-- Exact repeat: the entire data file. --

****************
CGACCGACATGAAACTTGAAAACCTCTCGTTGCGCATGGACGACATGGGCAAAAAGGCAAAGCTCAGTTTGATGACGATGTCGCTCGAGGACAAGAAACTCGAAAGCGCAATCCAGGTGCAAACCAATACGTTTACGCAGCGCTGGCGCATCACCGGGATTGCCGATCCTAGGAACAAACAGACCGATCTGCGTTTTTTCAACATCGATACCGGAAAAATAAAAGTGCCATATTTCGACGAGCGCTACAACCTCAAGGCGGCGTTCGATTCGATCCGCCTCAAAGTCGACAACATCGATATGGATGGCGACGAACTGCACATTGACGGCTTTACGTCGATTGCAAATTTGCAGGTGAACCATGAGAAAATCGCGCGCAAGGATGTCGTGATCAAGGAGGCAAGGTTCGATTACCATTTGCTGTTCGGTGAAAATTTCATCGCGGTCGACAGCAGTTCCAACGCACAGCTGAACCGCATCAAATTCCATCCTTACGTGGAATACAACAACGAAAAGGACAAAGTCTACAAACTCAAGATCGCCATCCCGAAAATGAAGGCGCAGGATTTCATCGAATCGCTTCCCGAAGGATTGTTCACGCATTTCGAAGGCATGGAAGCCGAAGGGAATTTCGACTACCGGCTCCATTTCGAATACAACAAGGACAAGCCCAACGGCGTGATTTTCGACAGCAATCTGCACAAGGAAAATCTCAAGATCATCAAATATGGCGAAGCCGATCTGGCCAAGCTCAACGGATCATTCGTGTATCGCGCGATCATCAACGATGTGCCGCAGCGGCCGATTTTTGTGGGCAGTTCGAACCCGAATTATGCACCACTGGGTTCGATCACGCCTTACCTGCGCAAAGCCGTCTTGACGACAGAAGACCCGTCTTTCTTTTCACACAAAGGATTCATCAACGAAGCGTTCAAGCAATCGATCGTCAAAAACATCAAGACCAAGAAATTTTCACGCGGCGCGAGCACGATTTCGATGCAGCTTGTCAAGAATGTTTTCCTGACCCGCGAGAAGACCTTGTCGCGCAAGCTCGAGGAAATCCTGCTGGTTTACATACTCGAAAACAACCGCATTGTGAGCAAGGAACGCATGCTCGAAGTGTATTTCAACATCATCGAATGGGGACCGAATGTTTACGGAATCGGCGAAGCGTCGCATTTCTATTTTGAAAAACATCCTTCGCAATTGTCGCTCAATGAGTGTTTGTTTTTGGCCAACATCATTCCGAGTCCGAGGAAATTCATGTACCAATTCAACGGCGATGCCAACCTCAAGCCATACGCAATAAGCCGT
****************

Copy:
CGACCGACATGAAACTTGAAAACCTCTCGTTGCGCATGGACGACATGGGCAAAAAGGCAAAGCTCAGTTTGATGACGATGTCGCTCGAGGACAAGAAACTCGAAAGCGCAATCCAGGTGCAAACCAATACGTTTACGCAGCGCTGGCGCATCACCGGGATTGCCGATCCTAGGAACAAACAGACCGATCTGCGTTTTTTCAACATCGATACCGGAAAAATAAAAGTGCCATATTTCGACGAGCGCTACAACCTCAAGGCGGCGTTCGATTCGATCCGCCTCAAAGTCGACAACATCGATATGGATGGCGACGAACTGCACATTGACGGCTTTACGTCGATTGCAAATTTGCAGGTGAACCATGAGAAAATCGCGCGCAAGGATGTCGTGATCAAGGAGGCAAGGTTCGATTACCATTTGCTGTTCGGTGAAAATTTCATCGCGGTCGACAGCAGTTCCAACGCACAGCTGAACCGCATCAAATTCCATCCTTACGTGGAATACAACAACGAAAAGGACAAAGTCTACAAACTCAAGATCGCCATCCCGAAAATGAAGGCGCAGGATTTCATCGAATCGCTTCCCGAAGGATTGTTCACGCATTTCGAAGGCATGGAAGCCGAAGGGAATTTCGACTACCGGCTCCATTTCGAATACAACAAGGACAAGCCCAACGGCGTGATTTTCGACAGCAATCTGCACAAGGAAAATCTCAAGATCATCAAATATGGCGAAGCCGATCTGGCCAAGCTCAACGGATCATTCGTGTATCGCGCGATCATCAACGATGTGCCGCAGCGGCCGATTTTTGTGGGCAGTTCGAACCCGAATTATGCACCACTGGGTTCGATCACGCCTTACCTGCGCAAAGCCGTCTTGACGACAGAAGACCCGTCTTTCTTTTCACACAAAGGATTCATCAACGAAGCGTTCAAGCAATCGATCGTCAAAAACATCAAGACCAAGAAATTTTCACGCGGCGCGAGCACGATTTCGATGCAGCTTGTCAAGAATGTTTTCCTGACCCGCGAGAAGACCTTGTCGCGCAAGCTCGAGGAAATCCTGCTGGTTTACATACTCGAAAACAACCGCATTGTGAGCAAGGAACGCATGCTCGAAGTGTATTTCAACATCATCGAATGGGGACCGAATGTTTACGGAATCGGCGAAGCGTCGCATTTCTATTTTGAAAAACATCCTTCGCAATTGTCGCTCAATGAGTGTTTGTTTTTGGCCAACATCATTCCGAGTCCGAGGAAATTCATGTACCAATTCAACGGCGATGCCAACCTCAAGCCATACGCAATAAGCCGT